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Surprising Reasons Cooling Systems Fail Prematurely

thermometer-going-redWhen you read that title, you probably expected to see a list of funny pictures of animals jammed inside air conditioners, or a picture of a truck that accidentally skipped over the curb and crashed through an outdoor condenser unit. Yes, weird things can happen that will cause an air conditioner to fail. You could probably think up some bizarre situations on your won.

But what this post is about is a bit more useful: when we say surprising reasons, we mean surprising to homeowners who aren’t familiar with HVAC equipment. But these problems aren’t surprising to HVAC technicians like us. We see them often. People are rarely aware of what can cause an AC system failure—and it can sneak up on them. So here are few of those surprises you don’t want to run into.

Lack of maintenance

Regular maintenance is important! It’s vital, in fact, because lack of maintenance can mean an air conditioning system that dies years before its manufacturer’s estimated service life. You might be surprised that your AC needs to be replaced after only 6 years when you thought it might go for 12—but this could easily happen if the air conditioner isn’t maintained annually. (Keep in mind that regular maintenance is often necessary in order to keep the warranty valid.)

Too much refrigerant

How can you have too much refrigerant? Isn’t refrigerant the stuff that makes a cooling system, well, cool? Yes and no. Refrigerant is a heat transference fluid that goes through a process of evaporation and condensation that allows it to move heat from inside a home and deposit it outside. This heat exchange is the basic way an AC works. The amount of refrigerant an air conditioner needs to operate is called its charge. If an amateur tries to repair an AC by putting in refrigerant and puts in too much, it can cause the compressor to break down. That’s usually the end of an air conditioner!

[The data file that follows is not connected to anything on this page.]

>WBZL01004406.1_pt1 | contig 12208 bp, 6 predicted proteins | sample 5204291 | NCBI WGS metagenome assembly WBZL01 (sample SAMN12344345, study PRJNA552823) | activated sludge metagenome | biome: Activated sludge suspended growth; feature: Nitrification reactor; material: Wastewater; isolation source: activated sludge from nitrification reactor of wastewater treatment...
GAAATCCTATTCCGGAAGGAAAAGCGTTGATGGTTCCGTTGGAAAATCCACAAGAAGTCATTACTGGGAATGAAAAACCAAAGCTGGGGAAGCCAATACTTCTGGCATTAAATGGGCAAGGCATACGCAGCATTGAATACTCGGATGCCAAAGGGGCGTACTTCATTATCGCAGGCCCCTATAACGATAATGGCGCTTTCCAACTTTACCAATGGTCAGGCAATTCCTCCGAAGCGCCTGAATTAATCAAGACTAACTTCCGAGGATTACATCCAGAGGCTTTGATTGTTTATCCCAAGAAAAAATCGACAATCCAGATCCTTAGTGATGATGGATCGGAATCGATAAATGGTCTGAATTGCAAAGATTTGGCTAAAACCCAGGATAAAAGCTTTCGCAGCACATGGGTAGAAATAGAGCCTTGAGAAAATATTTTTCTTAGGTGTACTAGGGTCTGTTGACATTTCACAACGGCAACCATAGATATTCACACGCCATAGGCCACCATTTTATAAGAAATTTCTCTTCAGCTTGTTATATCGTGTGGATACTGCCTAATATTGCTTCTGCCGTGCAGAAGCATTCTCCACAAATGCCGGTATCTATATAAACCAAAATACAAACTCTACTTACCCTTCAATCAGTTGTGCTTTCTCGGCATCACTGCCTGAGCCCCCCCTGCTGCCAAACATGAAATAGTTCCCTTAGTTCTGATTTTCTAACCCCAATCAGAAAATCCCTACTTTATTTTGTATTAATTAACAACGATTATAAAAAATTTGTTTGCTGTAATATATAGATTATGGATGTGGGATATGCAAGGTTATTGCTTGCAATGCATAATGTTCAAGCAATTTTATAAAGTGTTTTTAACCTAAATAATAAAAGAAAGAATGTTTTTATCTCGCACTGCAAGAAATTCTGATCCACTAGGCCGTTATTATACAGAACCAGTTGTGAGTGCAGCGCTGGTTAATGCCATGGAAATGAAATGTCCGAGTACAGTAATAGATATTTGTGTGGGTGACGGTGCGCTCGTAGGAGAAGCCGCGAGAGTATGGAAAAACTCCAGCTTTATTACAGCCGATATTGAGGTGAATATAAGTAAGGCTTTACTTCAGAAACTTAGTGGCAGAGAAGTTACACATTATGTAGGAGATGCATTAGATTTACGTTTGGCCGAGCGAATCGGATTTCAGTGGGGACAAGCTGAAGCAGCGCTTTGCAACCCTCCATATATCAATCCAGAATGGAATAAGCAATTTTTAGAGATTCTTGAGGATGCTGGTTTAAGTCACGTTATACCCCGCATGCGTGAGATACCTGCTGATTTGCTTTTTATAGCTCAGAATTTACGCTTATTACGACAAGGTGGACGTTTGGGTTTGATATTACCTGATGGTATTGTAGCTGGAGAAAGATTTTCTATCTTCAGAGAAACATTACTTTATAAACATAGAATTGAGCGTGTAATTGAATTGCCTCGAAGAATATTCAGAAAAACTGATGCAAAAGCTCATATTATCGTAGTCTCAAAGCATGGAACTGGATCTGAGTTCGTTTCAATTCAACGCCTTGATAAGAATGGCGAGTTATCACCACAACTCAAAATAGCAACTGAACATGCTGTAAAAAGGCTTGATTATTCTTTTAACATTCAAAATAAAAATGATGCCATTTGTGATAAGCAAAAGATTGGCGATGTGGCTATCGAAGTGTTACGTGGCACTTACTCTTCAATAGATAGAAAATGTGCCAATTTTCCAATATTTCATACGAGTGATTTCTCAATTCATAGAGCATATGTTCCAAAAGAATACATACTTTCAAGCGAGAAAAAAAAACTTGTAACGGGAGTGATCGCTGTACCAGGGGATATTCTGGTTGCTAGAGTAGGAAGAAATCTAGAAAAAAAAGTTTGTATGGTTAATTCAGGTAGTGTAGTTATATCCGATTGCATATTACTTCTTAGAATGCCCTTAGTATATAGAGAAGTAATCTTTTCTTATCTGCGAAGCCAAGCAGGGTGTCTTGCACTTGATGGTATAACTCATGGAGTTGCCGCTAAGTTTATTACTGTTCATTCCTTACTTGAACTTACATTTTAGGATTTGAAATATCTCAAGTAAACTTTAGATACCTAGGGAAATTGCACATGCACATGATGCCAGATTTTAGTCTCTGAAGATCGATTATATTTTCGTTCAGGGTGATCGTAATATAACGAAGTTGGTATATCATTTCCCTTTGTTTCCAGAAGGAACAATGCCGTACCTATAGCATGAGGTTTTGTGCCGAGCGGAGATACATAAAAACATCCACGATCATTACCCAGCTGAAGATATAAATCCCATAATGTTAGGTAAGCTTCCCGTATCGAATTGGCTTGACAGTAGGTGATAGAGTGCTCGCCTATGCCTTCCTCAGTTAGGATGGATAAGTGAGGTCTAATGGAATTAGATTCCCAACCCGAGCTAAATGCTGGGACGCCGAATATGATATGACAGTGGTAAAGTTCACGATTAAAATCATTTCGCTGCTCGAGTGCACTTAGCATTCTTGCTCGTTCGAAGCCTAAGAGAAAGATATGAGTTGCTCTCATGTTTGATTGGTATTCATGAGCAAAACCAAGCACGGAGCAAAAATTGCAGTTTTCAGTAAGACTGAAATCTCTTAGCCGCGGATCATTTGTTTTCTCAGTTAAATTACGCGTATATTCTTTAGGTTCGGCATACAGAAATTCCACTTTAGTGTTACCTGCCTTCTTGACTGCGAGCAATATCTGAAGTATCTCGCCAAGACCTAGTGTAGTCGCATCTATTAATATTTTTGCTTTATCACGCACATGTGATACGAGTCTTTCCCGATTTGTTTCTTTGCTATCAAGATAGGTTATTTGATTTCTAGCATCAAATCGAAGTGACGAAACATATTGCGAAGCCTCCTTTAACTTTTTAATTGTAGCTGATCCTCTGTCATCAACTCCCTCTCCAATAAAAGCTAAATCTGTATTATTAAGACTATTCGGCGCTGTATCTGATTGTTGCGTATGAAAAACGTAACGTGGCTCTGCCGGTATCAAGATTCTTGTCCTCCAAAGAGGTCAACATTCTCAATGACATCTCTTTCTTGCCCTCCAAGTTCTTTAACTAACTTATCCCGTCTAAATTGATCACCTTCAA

Ice on the coils

This often confuses people. What’s wrong with some ice along the air conditioner coils? It blows out cold air, so isn’t ice an expected side effect? Not with an air conditioner! An AC uses refrigerant, explained above, to move heat out of a home. It doesn’t use ice. Ice on the coils is a result of a number of different failures, such as loss of refrigerant or a clogged air filter. Too much ice on the coils can result in an air conditioner that can’t cool down a home at all.

The heat

Air conditioners are designed to operate on hot days—that’s what they’re for, after all. But intense heat can have a negative effect on them just the same. Specifically, heat can cause capacitors to fail. Capacitors send electrical voltage to the motors of the compressor and fans. Heat reduces their ability to hold an electrical charge, and eventually they won’t turn the motors on at all or keep them running. If the compressor stops working, then you won’t have a working air conditioner.

For the Staten Island, NY, air conditioning services you need to stop cooling system trouble, you can rely on us.

Bob Mims Heating & Air Conditioning: Serving Staten Island’s Heating and A/C needs since 1955.

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